During resource center visit, SRSG Tanin reiterates UNMIK’s support on missing persons
On 28 April, the Special Representative of the Secretary-General and Head of UNMIK, Zahir Tanin, visited the recently opened and UNMIK-funded Missing Persons Resource Center in Pristina, where he was received by representatives of Kosovo-Albanian and Kosovo-Serb families of missing persons. The representatives, after proudly giving SRSG Tanin a tour of the new facilities, expressed their deep gratitude to UNMIK for supporting the establishment of the center.
“Without your support, this office would not even exist,” said one of the representatives, with both subsequently asking the SRSG to be an ambassador for the participating families and organizations.
The resource center, whose launch and setup in March was funded by UNMIK’s confidence-building measures for the current fiscal year, aims to bring the Kosovo-Albanian and Kosovo-Serb families of missing persons together and encourage dialogue and reconciliation among them. The resource center is envisaged to serve as a neutral meeting and information point on missing persons, for both the families and the general public. In addition, the center will support the integration of the Kosovo-Serb families of missing persons into the Kosovo framework on missing persons.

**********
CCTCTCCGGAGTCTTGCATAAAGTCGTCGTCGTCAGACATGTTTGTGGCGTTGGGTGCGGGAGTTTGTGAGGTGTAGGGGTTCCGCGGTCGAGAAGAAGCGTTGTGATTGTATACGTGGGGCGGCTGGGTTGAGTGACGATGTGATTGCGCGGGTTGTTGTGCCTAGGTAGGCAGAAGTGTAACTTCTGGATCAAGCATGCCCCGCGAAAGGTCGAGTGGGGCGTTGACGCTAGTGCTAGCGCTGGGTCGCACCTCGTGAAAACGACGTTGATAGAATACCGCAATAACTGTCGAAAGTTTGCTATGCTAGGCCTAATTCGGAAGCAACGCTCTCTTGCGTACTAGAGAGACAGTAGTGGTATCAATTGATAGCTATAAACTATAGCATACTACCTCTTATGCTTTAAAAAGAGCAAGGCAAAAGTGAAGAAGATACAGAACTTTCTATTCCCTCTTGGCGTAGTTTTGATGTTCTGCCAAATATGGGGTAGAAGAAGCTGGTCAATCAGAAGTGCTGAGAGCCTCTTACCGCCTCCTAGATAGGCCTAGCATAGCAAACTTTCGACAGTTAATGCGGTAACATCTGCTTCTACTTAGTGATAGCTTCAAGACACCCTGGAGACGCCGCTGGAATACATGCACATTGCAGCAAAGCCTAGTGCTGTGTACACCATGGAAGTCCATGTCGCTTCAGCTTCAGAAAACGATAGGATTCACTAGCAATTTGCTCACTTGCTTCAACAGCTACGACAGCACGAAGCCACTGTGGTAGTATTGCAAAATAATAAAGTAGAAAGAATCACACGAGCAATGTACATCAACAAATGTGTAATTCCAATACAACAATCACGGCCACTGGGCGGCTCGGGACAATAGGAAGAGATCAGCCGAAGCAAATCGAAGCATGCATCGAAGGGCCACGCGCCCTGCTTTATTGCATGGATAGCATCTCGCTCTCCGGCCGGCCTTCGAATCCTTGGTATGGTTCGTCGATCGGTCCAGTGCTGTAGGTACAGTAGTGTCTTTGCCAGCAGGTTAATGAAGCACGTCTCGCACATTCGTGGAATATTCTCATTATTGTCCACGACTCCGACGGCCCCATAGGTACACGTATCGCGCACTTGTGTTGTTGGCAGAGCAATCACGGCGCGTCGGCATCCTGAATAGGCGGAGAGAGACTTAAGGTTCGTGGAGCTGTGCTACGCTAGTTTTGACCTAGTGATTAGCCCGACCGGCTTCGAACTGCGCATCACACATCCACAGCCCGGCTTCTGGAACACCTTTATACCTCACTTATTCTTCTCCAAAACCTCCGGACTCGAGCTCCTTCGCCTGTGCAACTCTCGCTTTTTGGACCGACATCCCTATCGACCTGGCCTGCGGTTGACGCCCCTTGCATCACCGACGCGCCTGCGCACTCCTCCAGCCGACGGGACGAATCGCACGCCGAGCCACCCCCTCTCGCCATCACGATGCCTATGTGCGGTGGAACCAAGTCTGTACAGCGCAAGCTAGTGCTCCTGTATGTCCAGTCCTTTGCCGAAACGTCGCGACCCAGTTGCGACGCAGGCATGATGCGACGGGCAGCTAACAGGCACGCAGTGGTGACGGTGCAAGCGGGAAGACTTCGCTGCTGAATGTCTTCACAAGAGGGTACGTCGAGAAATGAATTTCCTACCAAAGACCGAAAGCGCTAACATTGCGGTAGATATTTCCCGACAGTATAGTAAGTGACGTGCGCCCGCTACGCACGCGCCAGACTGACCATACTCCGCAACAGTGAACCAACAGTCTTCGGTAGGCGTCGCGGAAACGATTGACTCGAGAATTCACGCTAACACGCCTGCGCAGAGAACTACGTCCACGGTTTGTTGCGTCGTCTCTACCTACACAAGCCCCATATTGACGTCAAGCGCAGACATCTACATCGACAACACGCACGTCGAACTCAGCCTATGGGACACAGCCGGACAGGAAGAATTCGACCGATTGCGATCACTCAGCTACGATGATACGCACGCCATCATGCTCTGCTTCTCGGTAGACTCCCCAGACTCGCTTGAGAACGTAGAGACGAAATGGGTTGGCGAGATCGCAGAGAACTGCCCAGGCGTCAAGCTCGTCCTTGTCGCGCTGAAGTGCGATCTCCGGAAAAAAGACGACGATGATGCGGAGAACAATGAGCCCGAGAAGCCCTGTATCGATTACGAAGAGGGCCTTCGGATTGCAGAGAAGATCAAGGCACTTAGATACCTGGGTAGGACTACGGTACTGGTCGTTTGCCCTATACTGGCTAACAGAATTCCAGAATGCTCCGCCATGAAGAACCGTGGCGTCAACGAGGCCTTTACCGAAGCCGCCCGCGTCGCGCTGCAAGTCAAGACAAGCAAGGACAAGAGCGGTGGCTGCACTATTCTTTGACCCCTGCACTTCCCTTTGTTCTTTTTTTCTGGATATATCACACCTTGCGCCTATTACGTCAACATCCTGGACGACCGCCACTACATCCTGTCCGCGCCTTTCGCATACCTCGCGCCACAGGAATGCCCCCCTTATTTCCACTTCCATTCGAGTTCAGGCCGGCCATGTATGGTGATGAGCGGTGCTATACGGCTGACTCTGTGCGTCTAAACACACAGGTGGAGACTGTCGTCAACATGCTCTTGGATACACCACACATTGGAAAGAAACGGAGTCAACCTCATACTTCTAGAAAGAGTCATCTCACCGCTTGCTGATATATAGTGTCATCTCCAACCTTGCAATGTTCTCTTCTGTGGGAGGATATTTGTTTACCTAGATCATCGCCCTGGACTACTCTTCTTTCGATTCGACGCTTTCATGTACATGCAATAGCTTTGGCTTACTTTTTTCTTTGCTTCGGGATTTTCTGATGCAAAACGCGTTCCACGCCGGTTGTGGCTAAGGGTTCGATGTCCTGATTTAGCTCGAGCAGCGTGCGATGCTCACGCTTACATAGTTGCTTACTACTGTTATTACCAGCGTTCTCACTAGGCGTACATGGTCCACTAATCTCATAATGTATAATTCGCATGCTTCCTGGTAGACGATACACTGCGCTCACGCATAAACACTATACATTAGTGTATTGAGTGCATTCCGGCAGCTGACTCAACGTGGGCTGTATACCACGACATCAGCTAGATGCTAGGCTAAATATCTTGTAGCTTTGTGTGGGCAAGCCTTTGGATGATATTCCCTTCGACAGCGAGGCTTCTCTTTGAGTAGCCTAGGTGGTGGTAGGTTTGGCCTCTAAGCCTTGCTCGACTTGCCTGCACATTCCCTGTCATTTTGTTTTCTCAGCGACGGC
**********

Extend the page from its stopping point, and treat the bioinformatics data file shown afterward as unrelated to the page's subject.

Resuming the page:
During an open and heartfelt discussion, SRSG Tanin said he was overwhelmed by the kind words of the family representatives regarding UNMIK’s support for the resource center. He also praised them for their leadership and commitment – not only in setting up the resource center, but also more generally in working together for the sake of the families affected.
“For UNMIK, the question of missing persons is one of the most important ones facing Kosovo,” explained SRSG Tanin. “We are committed to supporting local initiatives that could lead to a resolution with any means possible.”
Both SRSG Tanin and the family representatives agreed that more commitment was needed by all aspects of society, including government institutions, in order to move forward and solve the 1,664 cases that remain open as of today.
Still, SRSG Tanin noted that “the prospect for peace and stability is strongest at the community level,” emphasizing the critical role that leaders like the family representatives play in forging direct cooperation between affected communities to achieve concrete results.
In an early sign of the resource center’s potential, the representatives of the families noted that many like-minded associations had already come forward asking to be registered in the center, enlarging the network and building momentum for the cause of missing persons. Further, they noted that UNMIK’s support for this initiative would lead to even more actors supporting it.